How To Order Tequila At The Bar Like A Total Pro

Tequila — the name alone brings out a range of associations. While some may view the liquor as simply a quick shot to down at a bar, the spirit contains a world of complexity. Made from exclusively one species of agave, Agave tequilana Weber, tequila can only be legally produced in Jalisco and a handful of other Mexican states. With over a hundred distilleries, several styles, and regional variations, ordering the spirit can be tricky.

First, order a bottle that's verified to be 100% blue Weber agave. Regulations only mandate that at least 51% of the composition is agave, which means lower-quality bottles will have other additives. 

Next, select the desired style, whether it's a high-proof unaged spirit or an easily-sipped aged rendition. With factors like terroir, fermentation, distillation, and aging all affecting the spirit, the range of flavors may be surprising. Let's dive into how to navigate all the variations like a pro.

Order blanco tequila for an intense agave flavor

To best distinguish between varying agave terroirs, opt for blanco expressions. Also called "silver," or "plata," these tequilas have not been aged, so all of the flavor is derived from the agave and the distillation process. Expect a bright, herbal, and sometimes spicy flavor, with a wide variety of further tasting notes between producers. Oftentimes, the palate is accompanied by a strong boozy element — newcomers to drinking liquor neat may find blancos too robust. However, fans of mezcal and sotol will gravitate toward this style. To dive into its impressive range, order a flight, organized by region and producer. Sip neat to distinguish characteristics.

Alternatively, blancos are also the tequila type typically employed in bright cocktails like Palomas and margaritas. When thoughtfully mixed, such drinks are an excellent canvas for showcasing the spirit's nuances. And, for a segue into sipping the spirit on its own, order a ranch water at the bar. There are many excellent blanco tequilas to choose from; but it's hard to beat the beloved, independently-owned Fortaleza brand.

Reposado style smoothens pungency with aging

Technically, blanco tequilas can spend up to 60 days in a barrel; however such young maturations are uncommon. Instead, opt for the reposado expression for a touch of barrel character. By regulation, this style can be rested anywhere from two months to a year. Most frequently, the aging is conducted in American oak barrels or specialized Mexican wood containers called "pipones." However, the barrel constituency is not regulated; so there's a range of other processes, too.

Reposados are a great foray into sipping tequila since they still showcase the agave's characteristics but with a smoothened character. They often contain notes of fruit and a bit of sweetness but still some vegetal characters — the barrel balances agave notes. And the spirit makes for a versatile cocktail base, especially in creative renditions like sours. Just verify that the reposado has no colorants. To enhance this category's appealing golden color, additives are common but detract from the drinking experience. For a sample of an established expression, seek out the reposado from distiller G4.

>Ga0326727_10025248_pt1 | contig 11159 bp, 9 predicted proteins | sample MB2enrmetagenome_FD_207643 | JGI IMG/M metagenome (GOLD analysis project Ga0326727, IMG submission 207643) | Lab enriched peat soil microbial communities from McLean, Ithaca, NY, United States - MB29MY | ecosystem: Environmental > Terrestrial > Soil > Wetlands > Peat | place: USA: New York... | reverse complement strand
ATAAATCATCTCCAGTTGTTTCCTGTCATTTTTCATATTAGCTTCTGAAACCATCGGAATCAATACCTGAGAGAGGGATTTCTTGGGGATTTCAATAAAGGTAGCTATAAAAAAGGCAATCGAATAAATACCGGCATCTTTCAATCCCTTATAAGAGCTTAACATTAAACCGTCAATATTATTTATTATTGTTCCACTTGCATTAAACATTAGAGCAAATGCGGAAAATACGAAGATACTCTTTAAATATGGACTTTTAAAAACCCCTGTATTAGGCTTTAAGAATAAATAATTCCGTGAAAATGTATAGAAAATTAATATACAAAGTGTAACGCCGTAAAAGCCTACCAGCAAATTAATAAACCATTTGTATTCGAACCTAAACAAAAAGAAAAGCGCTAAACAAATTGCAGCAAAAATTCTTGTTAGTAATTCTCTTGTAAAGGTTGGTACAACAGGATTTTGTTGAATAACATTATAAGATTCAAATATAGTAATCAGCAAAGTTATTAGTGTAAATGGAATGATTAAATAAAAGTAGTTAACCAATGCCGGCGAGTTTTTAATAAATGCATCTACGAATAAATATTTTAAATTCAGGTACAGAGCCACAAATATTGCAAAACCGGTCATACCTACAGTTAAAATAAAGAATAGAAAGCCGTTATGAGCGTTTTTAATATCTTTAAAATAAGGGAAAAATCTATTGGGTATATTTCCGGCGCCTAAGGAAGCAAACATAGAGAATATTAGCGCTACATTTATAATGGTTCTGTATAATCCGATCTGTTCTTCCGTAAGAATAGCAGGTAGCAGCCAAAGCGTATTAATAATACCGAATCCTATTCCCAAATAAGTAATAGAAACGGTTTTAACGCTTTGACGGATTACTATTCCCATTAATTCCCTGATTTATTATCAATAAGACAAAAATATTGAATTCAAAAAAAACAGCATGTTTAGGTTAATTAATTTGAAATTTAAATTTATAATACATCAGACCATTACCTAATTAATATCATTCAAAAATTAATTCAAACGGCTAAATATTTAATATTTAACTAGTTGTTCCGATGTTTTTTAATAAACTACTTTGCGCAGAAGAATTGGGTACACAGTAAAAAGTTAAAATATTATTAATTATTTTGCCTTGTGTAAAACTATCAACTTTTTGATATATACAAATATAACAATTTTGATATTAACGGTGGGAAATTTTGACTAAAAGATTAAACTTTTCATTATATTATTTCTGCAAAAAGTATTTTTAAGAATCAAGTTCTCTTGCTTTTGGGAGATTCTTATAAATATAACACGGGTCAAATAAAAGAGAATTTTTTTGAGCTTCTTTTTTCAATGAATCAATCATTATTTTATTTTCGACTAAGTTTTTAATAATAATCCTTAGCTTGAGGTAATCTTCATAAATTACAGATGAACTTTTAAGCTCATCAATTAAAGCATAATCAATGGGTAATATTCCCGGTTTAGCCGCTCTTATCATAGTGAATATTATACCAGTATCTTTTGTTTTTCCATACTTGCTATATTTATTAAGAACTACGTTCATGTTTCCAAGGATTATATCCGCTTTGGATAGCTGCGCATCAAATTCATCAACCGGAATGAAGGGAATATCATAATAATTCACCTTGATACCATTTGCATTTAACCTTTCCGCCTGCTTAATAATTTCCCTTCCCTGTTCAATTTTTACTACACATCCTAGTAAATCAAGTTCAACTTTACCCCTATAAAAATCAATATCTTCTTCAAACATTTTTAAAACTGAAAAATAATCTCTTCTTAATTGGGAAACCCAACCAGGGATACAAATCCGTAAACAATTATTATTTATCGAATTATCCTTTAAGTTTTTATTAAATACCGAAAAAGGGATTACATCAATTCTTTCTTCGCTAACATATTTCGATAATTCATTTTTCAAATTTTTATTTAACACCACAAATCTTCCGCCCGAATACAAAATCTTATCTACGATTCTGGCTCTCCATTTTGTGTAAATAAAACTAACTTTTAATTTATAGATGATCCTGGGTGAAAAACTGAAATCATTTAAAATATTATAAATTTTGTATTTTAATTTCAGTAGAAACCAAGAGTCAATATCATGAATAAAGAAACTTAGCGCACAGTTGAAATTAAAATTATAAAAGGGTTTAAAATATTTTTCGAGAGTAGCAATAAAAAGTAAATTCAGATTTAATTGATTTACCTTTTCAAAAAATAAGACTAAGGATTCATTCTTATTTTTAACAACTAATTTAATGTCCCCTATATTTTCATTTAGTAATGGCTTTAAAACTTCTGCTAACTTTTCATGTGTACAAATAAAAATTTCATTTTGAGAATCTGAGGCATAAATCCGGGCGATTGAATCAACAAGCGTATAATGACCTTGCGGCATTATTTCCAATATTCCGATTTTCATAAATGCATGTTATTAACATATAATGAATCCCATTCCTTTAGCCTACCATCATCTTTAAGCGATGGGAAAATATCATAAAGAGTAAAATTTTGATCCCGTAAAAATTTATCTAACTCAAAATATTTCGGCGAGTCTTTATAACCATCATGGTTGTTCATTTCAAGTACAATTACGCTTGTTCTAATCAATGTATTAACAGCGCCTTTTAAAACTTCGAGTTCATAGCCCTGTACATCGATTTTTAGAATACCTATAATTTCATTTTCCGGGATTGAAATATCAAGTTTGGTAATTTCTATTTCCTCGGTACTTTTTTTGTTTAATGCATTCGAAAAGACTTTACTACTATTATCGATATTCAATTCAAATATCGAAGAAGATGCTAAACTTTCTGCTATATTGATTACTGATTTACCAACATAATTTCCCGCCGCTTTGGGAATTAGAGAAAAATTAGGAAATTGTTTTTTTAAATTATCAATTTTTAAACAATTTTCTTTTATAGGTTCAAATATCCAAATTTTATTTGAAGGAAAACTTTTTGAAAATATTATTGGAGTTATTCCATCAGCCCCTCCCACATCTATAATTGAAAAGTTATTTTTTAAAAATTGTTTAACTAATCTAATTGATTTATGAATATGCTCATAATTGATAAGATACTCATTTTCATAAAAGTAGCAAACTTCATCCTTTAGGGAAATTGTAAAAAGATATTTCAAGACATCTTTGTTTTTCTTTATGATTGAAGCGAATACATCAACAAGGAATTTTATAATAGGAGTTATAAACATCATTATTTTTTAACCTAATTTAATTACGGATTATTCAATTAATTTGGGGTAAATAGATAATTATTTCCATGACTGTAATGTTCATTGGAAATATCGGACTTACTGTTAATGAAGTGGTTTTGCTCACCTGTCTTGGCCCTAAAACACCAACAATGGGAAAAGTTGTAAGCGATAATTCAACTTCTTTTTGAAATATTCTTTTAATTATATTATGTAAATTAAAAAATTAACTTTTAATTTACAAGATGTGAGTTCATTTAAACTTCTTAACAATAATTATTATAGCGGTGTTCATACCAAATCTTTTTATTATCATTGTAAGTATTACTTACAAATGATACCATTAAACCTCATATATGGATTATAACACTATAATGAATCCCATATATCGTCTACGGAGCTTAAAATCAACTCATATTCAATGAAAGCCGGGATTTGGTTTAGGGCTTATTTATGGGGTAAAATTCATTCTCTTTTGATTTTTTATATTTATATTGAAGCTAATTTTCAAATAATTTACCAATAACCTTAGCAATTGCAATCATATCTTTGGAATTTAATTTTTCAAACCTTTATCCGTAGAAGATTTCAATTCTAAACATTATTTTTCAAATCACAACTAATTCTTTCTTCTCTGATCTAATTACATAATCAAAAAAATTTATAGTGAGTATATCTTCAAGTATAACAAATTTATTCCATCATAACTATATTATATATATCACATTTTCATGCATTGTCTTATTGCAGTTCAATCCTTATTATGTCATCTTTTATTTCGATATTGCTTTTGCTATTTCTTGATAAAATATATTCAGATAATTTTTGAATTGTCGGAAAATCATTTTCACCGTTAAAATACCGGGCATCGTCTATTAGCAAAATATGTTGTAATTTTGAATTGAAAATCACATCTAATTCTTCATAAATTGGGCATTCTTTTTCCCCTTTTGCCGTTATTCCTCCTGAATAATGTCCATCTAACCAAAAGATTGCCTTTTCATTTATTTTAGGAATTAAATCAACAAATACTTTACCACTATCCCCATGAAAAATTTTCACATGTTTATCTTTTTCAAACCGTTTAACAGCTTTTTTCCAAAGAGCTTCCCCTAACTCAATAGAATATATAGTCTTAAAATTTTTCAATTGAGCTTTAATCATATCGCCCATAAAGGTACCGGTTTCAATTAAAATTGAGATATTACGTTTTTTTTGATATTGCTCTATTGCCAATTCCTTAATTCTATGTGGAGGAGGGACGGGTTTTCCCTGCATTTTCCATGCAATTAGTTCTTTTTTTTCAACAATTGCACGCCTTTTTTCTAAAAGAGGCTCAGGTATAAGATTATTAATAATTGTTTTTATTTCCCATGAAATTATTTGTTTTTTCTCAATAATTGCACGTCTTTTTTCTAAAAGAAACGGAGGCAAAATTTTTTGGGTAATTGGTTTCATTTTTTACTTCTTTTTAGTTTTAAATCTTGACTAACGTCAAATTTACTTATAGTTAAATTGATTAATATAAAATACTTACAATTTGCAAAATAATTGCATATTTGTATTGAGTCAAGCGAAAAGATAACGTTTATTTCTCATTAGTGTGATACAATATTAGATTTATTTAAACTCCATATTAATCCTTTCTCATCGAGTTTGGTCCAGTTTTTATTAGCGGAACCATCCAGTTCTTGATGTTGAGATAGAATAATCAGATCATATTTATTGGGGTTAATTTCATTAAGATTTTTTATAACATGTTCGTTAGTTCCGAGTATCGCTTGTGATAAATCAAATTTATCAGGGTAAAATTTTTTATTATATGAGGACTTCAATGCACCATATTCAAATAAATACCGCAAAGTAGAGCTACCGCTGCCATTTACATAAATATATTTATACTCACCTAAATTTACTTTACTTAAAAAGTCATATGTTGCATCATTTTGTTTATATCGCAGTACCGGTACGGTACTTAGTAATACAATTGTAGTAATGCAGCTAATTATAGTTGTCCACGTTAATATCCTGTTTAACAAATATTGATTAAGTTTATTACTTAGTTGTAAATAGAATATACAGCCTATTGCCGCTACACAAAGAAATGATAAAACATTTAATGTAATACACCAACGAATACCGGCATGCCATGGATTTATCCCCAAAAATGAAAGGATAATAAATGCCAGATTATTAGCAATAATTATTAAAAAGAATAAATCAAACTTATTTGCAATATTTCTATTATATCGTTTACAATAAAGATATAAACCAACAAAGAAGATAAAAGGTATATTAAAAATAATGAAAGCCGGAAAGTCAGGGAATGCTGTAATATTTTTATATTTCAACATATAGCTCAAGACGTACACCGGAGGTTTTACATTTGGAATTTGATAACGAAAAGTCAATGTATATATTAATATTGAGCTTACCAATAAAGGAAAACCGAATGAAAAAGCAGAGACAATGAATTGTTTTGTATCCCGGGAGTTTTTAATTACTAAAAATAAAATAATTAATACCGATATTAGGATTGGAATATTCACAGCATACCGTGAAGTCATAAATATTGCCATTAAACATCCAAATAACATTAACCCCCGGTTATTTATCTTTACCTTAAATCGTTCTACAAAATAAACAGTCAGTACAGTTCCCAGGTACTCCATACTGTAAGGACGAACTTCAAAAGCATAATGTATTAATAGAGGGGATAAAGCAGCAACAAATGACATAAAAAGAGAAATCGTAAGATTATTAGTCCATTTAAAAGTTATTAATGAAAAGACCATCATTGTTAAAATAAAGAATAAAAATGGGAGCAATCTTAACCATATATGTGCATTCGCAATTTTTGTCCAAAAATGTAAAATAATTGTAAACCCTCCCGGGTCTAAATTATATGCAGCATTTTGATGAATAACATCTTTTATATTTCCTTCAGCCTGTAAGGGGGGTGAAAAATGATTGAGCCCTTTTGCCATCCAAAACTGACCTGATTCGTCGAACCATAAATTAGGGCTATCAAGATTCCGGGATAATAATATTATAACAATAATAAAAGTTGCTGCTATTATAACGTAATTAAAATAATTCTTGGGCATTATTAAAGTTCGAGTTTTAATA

Añejo tequilas deliver a barrel-influenced spirit

Fans of whiskey and other barrel-aged spirits should opt for añejo tequila. These liquors spend over a year in maturation, the extra time imbuing a golden color and more caramel-like taste. The harsher mineral tones present in blancos are nearly fully diminished, creating a smoothened spirit. However, the result doesn't lack complexity. The best expressions in the style still boast layered flavors with intriguing fruit and spice notes. Like reposados, American oak barrels are usually utilized for aging, which adds notes of wood and vanilla familiar to whiskey drinkers. Oftentimes, producers may age in a succession of varying barrels, adding even greater complexity.

Añejo tequilas are the easiest of the styles to sip neat, but they also don't lose their character when served chilled. Don't hesitate to ask a bartender for the style "on the rocks." For a rendition by a well-reputed distiller, seek out the Cascahuin Extra Añejo Tequila.

How to best serve tequila

Especially for higher-end tequilas, sipping neat is the best way to sample the liquor's full range of aromas. No need to shoot the liquor — although there undoubtedly is a circumstance for such a ritual. Instead, savor a flight, distinguishing the unique notes between each expression. Just cap off to six spirits in one sitting, or else palate fatigue starts to set in.

If the booziness of higher-proof tequilas feels overwhelming, dilute the liquor with a bit of water. Just a few drops will tone down the intensity and elevate the palate. And with aged expressions, it's also acceptable to ask for ice; although the practice is rare with blancos.

Of course, there's also an extensive world of mixed drinks to explore. It's hard to beat a classic Tommy's margarita, which showcases the spirit through a simple assortment of ingredients. Avoid mixed drinks with excessive sugar content like a frozen margarita. While tasty, their sweetness overpowers the agave distillate. For aged tequilas, an agave-based old fashioned is a delightful way to relish the spirit.